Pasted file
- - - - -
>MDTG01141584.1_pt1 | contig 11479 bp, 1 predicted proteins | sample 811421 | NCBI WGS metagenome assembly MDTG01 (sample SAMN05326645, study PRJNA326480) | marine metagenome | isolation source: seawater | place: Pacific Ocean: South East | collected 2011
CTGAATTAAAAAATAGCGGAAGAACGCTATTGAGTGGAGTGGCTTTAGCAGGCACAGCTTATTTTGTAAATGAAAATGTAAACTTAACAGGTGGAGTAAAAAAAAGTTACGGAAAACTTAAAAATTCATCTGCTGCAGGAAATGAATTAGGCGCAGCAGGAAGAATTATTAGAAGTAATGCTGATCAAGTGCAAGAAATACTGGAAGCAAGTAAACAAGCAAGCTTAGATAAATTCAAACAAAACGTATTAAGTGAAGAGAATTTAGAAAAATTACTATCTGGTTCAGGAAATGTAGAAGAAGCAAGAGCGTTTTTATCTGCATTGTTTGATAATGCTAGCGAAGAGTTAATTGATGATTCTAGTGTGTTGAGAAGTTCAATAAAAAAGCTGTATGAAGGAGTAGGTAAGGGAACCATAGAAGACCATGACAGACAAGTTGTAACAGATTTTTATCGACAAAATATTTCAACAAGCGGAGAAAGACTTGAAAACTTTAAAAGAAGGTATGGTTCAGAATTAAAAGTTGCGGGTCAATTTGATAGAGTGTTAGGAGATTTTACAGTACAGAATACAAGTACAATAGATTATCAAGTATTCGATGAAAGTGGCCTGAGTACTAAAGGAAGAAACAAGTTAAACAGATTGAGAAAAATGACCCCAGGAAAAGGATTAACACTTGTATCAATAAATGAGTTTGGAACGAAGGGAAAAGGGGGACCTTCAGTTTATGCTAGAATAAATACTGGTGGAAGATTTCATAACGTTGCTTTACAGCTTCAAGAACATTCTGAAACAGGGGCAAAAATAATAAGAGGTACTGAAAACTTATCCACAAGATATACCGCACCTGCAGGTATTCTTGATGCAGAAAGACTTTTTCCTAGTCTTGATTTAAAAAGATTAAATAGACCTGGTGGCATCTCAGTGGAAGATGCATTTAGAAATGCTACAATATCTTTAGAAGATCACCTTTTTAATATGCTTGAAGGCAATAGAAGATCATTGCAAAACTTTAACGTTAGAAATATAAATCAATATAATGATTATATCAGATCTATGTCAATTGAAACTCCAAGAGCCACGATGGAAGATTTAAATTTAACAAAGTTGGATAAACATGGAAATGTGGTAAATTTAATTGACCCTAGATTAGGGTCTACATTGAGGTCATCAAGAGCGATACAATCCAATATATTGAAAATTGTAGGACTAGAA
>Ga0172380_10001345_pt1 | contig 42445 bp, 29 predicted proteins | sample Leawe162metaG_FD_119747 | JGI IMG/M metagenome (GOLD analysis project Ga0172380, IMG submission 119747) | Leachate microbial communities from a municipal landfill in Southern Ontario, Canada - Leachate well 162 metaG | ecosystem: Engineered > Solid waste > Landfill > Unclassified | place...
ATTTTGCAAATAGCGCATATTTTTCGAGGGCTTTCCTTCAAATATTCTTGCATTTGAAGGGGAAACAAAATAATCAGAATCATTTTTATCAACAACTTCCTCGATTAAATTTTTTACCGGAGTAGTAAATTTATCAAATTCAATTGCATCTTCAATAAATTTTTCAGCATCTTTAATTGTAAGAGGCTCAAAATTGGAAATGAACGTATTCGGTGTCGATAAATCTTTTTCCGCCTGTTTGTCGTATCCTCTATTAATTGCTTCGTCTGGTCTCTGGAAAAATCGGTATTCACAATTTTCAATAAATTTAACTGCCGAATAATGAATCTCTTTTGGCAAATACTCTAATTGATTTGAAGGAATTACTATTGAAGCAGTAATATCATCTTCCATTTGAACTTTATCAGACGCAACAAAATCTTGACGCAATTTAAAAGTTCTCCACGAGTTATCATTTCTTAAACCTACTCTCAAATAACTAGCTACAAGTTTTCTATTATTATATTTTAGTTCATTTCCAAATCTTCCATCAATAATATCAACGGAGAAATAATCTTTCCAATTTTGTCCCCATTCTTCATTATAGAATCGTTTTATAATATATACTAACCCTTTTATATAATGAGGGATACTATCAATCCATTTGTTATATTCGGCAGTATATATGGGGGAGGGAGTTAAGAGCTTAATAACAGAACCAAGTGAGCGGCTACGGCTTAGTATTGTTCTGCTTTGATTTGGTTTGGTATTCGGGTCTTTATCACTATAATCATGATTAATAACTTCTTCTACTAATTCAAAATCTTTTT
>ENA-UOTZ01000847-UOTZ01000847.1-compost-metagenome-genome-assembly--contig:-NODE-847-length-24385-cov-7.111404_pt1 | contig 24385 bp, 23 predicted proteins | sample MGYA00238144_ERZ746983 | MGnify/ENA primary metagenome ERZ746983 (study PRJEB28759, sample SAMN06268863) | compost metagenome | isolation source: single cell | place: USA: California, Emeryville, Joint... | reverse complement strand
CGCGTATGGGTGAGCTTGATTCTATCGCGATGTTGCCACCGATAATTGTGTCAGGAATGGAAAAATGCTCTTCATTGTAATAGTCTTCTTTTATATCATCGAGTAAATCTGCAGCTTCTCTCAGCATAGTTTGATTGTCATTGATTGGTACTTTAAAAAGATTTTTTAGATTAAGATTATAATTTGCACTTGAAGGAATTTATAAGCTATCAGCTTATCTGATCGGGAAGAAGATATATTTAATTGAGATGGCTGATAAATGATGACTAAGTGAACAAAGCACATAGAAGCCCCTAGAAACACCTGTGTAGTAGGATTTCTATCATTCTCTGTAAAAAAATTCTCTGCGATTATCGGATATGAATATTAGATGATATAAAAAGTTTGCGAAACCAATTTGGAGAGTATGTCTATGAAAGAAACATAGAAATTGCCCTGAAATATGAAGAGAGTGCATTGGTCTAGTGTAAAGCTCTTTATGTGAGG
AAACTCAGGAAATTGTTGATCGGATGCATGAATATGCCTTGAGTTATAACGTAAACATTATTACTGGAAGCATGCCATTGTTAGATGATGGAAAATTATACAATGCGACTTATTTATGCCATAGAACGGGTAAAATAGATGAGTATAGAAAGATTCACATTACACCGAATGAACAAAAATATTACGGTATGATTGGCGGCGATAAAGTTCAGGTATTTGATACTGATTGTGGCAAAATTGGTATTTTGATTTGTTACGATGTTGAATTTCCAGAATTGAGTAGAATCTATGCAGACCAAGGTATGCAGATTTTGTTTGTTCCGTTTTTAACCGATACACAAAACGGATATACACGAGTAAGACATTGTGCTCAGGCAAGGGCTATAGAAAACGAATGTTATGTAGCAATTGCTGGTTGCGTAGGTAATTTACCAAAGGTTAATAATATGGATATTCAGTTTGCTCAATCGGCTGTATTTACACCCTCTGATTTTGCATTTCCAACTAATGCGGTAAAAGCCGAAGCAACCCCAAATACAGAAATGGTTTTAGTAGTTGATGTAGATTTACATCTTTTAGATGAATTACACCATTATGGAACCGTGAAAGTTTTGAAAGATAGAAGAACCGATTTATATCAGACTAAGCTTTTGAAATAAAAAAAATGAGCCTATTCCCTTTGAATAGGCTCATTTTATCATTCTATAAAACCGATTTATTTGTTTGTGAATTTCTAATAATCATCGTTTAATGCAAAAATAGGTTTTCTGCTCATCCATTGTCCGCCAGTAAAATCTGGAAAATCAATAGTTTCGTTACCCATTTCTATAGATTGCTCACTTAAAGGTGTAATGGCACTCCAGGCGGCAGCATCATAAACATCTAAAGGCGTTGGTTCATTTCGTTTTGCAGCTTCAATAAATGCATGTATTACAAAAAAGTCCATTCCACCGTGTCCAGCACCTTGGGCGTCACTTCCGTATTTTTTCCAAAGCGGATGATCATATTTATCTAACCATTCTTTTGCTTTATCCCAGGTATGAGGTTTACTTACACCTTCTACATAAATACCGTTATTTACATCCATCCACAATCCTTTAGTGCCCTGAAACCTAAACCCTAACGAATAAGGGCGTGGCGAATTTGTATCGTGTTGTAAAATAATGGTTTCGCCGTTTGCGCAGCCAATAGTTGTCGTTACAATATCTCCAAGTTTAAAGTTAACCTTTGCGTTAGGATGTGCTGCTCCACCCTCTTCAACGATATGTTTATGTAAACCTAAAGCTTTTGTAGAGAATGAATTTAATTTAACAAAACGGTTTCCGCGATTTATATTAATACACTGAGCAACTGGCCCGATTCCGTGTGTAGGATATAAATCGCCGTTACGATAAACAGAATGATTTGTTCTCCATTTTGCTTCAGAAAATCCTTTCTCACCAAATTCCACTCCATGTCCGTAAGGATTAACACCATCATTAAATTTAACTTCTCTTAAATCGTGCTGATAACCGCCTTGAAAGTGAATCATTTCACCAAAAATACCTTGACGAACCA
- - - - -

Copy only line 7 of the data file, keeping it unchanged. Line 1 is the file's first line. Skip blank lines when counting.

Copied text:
AAACTCAGGAAATTGTTGATCGGATGCATGAATATGCCTTGAGTTATAACGTAAACATTATTACTGGAAGCATGCCATTGTTAGATGATGGAAAATTATACAATGCGACTTATTTATGCCATAGAACGGGTAAAATAGATGAGTATAGAAAGATTCACATTACACCGAATGAACAAAAATATTACGGTATGATTGGCGGCGATAAAGTTCAGGTATTTGATACTGATTGTGGCAAAATTGGTATTTTGATTTGTTACGATGTTGAATTTCCAGAATTGAGTAGAATCTATGCAGACCAAGGTATGCAGATTTTGTTTGTTCCGTTTTTAACCGATACACAAAACGGATATACACGAGTAAGACATTGTGCTCAGGCAAGGGCTATAGAAAACGAATGTTATGTAGCAATTGCTGGTTGCGTAGGTAATTTACCAAAGGTTAATAATATGGATATTCAGTTTGCTCAATCGGCTGTATTTACACCCTCTGATTTTGCATTTCCAACTAATGCGGTAAAAGCCGAAGCAACCCCAAATACAGAAATGGTTTTAGTAGTTGATGTAGATTTACATCTTTTAGATGAATTACACCATTATGGAACCGTGAAAGTTTTGAAAGATAGAAGAACCGATTTATATCAGACTAAGCTTTTGAAATAAAAAAAATGAGCCTATTCCCTTTGAATAGGCTCATTTTATCATTCTATAAAACCGATTTATTTGTTTGTGAATTTCTAATAATCATCGTTTAATGCAAAAATAGGTTTTCTGCTCATCCATTGTCCGCCAGTAAAATCTGGAAAATCAATAGTTTCGTTACCCATTTCTATAGATTGCTCACTTAAAGGTGTAATGGCACTCCAGGCGGCAGCATCATAAACATCTAAAGGCGTTGGTTCATTTCGTTTTGCAGCTTCAATAAATGCATGTATTACAAAAAAGTCCATTCCACCGTGTCCAGCACCTTGGGCGTCACTTCCGTATTTTTTCCAAAGCGGATGATCATATTTATCTAACCATTCTTTTGCTTTATCCCAGGTATGAGGTTTACTTACACCTTCTACATAAATACCGTTATTTACATCCATCCACAATCCTTTAGTGCCCTGAAACCTAAACCCTAACGAATAAGGGCGTGGCGAATTTGTATCGTGTTGTAAAATAATGGTTTCGCCGTTTGCGCAGCCAATAGTTGTCGTTACAATATCTCCAAGTTTAAAGTTAACCTTTGCGTTAGGATGTGCTGCTCCACCCTCTTCAACGATATGTTTATGTAAACCTAAAGCTTTTGTAGAGAATGAATTTAATTTAACAAAACGGTTTCCGCGATTTATATTAATACACTGAGCAACTGGCCCGATTCCGTGTGTAGGATATAAATCGCCGTTACGATAAACAGAATGATTTGTTCTCCATTTTGCTTCAGAAAATCCTTTCTCACCAAATTCCACTCCATGTCCGTAAGGATTAACACCATCATTAAATTTAACTTCTCTTAAATCGTGCTGATAACCGCCTTGAAAGTGAATCATTTCACCAAAAATACCTTGACGAACCA